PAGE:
[This is a guest post by Natali De Corso, a rising 2-L at Boston College Law School, and a summer associate at Wolf, Greenfield & Sacks, P.C.]. The Board affirmed a Section 2(e)(1) refusal of registration of the mark BUYER ENGINE, finding it merely descriptive of real estate marketing services in International Class 35. In re Cutting, Serial No. 87109861 (June 26, 2018) [not precedential] (Opinion by Judge Christopher C. Larkin).

Examining Attorney April A. Hesik first argued “that the record show[ed] that a feature of the services identified in the application as ‘real estate marketing services’ is the use of ‘search engines pertaining to information about real estate buyers.’” In fact, the Applicant had provided information that his “unique” services would “include a search engine and the search engine [would] pertain to information about real estate buyers.” The Board therefore agreed with the Examining Attorney.

The Examining Attorney further argued that both “BUYER” and “ENGINE” are “descriptive of search engines that feature information pertaining to potential buyers of real estate.” Based on the dictionary definitions of the words and third-party registrations of marks for similar services where “buyer” or “engine” is disclaimed, the Board again agreed.

Lastly, the Examining Attorney asserted that the words BUYER and ENGINE together constitute a “composite mark that is itself merely descriptive.” She explained that “consumers are accustomed to encountering the words ‘BUYER’ and ‘ENGINE’ in proximity to describe search engines pertaining to potential buyers of real estate,” citing internet evidence showing that search engines – such as Realtor.com, Trulia, and Zillow – are commonly used in real estate marketing. Consequently, she contended, BUYER ENGINE is “not incongruous” in the context of Applicant’s search engines that provide information relating to buyers.

Applicant, however, insisted that the combination of BUYER and ENGINE is “incongruous and unique” and that it “requires imagination, thought, mental, pause, and perception” to determine the meaning of the words. If the mark were REAL ESTATE BUYER SEARCH ENGINE, Applicant argued, a consumer would easily understand the meaning of the mark – but without the extra words, a consumer is left “puzzled and guessing.” This argument, the Board explained, “reflects a fundamental misunderstanding of the test for mere descriptiveness.” The important question is whether a consumer “who knows the goods and services will understand the mark to convey information about them.” Unsurprisingly then, the Board agreed with the Examining Attorney that the composite mark is merely descriptive of real estate marketing services.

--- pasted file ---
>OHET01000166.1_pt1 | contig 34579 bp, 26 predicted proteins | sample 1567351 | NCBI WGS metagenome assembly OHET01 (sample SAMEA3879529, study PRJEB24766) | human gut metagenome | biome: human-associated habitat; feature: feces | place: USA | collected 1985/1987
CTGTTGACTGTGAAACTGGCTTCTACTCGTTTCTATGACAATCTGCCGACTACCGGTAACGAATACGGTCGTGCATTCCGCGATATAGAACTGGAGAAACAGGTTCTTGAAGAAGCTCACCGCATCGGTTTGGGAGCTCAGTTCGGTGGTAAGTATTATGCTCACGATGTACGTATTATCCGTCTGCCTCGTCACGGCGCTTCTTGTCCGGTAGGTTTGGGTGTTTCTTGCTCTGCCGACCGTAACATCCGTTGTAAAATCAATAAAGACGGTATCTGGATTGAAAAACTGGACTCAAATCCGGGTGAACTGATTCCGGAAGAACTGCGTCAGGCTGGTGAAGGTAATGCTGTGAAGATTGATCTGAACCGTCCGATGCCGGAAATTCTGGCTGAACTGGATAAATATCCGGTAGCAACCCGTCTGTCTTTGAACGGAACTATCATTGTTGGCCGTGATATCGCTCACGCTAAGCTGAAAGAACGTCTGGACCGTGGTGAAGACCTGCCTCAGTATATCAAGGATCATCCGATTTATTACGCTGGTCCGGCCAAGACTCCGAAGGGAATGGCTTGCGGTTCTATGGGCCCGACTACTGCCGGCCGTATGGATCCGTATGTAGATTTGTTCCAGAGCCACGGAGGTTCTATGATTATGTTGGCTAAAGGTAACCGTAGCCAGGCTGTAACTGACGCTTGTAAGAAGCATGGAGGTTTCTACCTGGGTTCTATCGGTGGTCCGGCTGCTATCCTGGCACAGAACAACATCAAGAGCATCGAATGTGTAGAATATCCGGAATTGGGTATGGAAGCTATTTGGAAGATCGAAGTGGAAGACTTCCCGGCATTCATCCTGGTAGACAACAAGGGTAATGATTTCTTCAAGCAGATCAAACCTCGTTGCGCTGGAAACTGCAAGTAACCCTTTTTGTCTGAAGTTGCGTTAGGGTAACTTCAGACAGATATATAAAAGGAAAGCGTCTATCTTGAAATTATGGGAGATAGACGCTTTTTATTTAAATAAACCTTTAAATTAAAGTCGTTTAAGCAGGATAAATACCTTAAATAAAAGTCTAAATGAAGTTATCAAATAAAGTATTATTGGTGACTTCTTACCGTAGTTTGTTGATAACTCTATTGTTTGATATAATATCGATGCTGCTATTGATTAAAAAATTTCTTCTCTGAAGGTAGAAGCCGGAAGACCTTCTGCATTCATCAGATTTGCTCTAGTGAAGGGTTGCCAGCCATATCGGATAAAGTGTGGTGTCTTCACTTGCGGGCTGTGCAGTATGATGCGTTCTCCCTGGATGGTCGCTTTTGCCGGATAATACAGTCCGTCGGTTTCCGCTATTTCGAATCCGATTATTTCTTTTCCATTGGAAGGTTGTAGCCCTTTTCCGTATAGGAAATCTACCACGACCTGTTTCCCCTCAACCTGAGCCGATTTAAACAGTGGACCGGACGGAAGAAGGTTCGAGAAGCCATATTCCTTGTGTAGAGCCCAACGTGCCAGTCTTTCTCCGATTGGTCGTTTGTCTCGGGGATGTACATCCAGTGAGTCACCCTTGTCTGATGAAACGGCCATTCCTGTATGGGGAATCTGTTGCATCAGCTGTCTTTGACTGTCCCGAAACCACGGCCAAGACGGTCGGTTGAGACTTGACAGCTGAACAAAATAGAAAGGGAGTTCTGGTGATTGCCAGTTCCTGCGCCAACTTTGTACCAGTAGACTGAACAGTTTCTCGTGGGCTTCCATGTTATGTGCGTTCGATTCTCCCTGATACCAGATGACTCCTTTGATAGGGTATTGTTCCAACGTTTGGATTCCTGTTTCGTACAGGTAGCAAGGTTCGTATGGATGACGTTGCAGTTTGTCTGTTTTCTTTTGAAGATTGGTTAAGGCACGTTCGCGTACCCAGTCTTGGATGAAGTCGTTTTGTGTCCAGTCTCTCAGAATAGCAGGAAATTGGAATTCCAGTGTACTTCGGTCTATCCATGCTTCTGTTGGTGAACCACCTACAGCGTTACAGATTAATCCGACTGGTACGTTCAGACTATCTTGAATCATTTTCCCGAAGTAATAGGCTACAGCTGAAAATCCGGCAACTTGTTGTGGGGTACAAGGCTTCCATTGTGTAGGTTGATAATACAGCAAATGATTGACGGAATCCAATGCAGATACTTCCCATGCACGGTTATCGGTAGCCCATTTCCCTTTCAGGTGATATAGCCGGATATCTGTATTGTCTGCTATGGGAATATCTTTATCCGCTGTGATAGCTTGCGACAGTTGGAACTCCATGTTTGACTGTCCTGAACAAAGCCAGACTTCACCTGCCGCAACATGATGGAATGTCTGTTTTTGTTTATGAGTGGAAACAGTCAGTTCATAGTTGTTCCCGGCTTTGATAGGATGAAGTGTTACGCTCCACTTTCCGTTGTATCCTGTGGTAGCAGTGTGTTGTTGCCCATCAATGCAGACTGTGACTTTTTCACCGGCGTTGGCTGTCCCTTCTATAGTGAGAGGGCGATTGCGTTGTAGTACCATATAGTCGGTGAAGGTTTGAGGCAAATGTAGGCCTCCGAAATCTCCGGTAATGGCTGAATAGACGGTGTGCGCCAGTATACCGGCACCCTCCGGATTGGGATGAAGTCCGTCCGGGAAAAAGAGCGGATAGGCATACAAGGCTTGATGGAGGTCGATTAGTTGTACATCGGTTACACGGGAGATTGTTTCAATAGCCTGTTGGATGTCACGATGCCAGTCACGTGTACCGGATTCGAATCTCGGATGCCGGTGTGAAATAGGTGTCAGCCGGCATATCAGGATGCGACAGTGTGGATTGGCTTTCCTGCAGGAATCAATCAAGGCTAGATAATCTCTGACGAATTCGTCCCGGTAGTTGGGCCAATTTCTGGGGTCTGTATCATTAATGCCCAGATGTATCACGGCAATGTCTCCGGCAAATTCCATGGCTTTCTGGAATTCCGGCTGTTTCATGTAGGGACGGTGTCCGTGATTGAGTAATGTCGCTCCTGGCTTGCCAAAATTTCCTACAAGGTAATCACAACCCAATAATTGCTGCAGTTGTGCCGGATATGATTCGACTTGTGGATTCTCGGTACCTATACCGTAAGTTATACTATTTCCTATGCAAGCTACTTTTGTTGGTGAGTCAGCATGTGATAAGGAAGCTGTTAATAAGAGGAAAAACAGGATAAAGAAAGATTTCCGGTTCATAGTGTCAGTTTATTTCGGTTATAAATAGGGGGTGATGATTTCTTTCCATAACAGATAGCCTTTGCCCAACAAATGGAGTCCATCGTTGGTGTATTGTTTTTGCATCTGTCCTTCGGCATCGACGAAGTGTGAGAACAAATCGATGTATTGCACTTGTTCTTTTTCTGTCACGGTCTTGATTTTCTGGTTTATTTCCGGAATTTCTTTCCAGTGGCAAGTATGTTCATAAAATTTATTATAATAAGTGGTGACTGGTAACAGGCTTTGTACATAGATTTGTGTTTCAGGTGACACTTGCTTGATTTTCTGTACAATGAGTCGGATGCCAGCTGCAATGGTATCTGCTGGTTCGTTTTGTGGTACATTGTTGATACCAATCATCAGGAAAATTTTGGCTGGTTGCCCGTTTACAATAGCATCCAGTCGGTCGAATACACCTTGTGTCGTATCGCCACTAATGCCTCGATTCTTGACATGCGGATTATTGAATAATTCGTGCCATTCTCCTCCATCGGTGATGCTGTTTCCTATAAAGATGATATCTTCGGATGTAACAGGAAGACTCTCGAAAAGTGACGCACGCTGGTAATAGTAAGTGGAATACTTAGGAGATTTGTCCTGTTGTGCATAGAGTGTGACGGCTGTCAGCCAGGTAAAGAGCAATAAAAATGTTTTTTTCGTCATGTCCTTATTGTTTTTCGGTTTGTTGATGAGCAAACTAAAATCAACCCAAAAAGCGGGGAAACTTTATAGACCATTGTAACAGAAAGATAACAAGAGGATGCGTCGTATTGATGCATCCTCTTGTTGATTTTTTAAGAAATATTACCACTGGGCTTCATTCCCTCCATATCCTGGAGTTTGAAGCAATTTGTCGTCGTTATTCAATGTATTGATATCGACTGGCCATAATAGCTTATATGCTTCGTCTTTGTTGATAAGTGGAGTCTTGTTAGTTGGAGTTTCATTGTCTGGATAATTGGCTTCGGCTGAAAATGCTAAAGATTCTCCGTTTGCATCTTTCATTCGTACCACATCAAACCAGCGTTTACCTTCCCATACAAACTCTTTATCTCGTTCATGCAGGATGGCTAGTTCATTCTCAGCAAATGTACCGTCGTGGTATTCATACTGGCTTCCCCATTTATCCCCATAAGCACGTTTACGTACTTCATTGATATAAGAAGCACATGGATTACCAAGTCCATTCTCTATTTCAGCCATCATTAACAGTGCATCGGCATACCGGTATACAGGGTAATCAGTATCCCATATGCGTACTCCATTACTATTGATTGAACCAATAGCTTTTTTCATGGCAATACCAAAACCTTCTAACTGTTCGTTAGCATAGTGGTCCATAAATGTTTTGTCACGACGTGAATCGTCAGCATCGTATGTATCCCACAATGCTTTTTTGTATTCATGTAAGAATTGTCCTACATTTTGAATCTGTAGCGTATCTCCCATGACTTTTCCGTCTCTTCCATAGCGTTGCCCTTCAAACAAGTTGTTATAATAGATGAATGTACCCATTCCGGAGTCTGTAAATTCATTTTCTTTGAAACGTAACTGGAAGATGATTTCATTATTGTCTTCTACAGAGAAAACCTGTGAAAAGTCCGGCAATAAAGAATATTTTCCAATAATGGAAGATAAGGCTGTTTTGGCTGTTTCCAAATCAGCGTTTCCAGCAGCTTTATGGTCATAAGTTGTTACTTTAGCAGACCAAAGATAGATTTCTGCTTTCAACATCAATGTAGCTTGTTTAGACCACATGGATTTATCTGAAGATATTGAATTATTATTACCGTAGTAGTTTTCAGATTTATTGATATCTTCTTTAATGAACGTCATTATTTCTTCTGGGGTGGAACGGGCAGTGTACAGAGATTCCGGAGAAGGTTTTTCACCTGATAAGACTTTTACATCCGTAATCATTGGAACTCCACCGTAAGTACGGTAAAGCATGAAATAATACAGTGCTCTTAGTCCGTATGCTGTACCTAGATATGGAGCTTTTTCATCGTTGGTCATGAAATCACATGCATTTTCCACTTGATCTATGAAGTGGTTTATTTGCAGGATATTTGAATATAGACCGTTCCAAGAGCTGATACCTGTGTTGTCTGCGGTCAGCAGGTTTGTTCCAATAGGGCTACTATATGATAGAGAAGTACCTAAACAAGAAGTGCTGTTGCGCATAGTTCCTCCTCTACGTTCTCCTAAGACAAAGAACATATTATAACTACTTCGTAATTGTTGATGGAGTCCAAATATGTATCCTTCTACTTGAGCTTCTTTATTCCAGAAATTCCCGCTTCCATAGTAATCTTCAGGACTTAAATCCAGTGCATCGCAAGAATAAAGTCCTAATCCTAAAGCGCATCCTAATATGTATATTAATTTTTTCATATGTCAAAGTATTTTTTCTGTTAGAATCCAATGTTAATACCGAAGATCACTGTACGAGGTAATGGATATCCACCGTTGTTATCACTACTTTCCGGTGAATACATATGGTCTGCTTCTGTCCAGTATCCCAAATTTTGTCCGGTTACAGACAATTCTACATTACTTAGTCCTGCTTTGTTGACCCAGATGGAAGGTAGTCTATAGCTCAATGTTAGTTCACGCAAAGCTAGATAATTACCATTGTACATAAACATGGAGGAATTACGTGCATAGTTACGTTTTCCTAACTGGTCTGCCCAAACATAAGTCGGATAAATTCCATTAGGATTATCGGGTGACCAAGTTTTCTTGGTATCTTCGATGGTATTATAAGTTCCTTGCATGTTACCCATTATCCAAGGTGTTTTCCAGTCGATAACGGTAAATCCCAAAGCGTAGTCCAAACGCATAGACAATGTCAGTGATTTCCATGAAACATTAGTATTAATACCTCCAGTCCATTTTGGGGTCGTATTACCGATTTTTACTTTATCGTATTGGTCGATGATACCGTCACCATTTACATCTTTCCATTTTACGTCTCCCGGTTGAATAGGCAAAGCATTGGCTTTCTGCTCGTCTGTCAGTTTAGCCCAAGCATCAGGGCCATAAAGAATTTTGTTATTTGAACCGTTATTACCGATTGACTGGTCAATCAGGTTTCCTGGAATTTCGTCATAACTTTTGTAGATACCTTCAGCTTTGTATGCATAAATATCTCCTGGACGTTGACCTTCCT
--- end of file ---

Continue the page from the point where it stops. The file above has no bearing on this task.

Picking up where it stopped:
The Board also found “unavailing” Applicant’s argument that the “fact that the examiner’s search revealed no similar or conflicting marks . . . further demonstrates that BUYER and ENGINE are not a common or natural pairing . . . .” The Examining Attorney, the Board explained, has no obligation to prove that others have used, or need to use, the mark. A term is not rendered distinctive simply because the Applicant may be the first or only user of the term. A term is descriptive as long as it meets the standard for descriptiveness in In re GyulayIn re Chamber of Commerce, and DuoProSS. The Board held that the Examining Attorney showed that BUYER ENGINE met the descriptiveness standard.

Finally, Applicant cited three cases involving marks –“FRANKWURST” for wieners, “TINT TONE” for hair coloring, and “DRI-FOOT for anti-perspirant deodorant for feet – that were not found merely descriptive. The Board pointed out, first, that neither the Board nor the Attorney is bound by prior determinations of the Patent and Trademark Office “in cases involving different marks, different goods and services, and different records.” Second, BUYER ENGINE is distinguishable from these cases because the mark “does not refer in an incongruous manner to the desired end-result of applicant’s services.” Instead, the mark refers “to a significant feature of the services themselves, and in a manner that is not incongruous when applied to search engines featuring potential buyers of real estate.”

The Board therefore found that the record “clearly” demonstrated that BUYER ENGINE was merely descriptive of the services, and it affirmed the refusal to register.

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TTABlog comment: Is this a WYHA?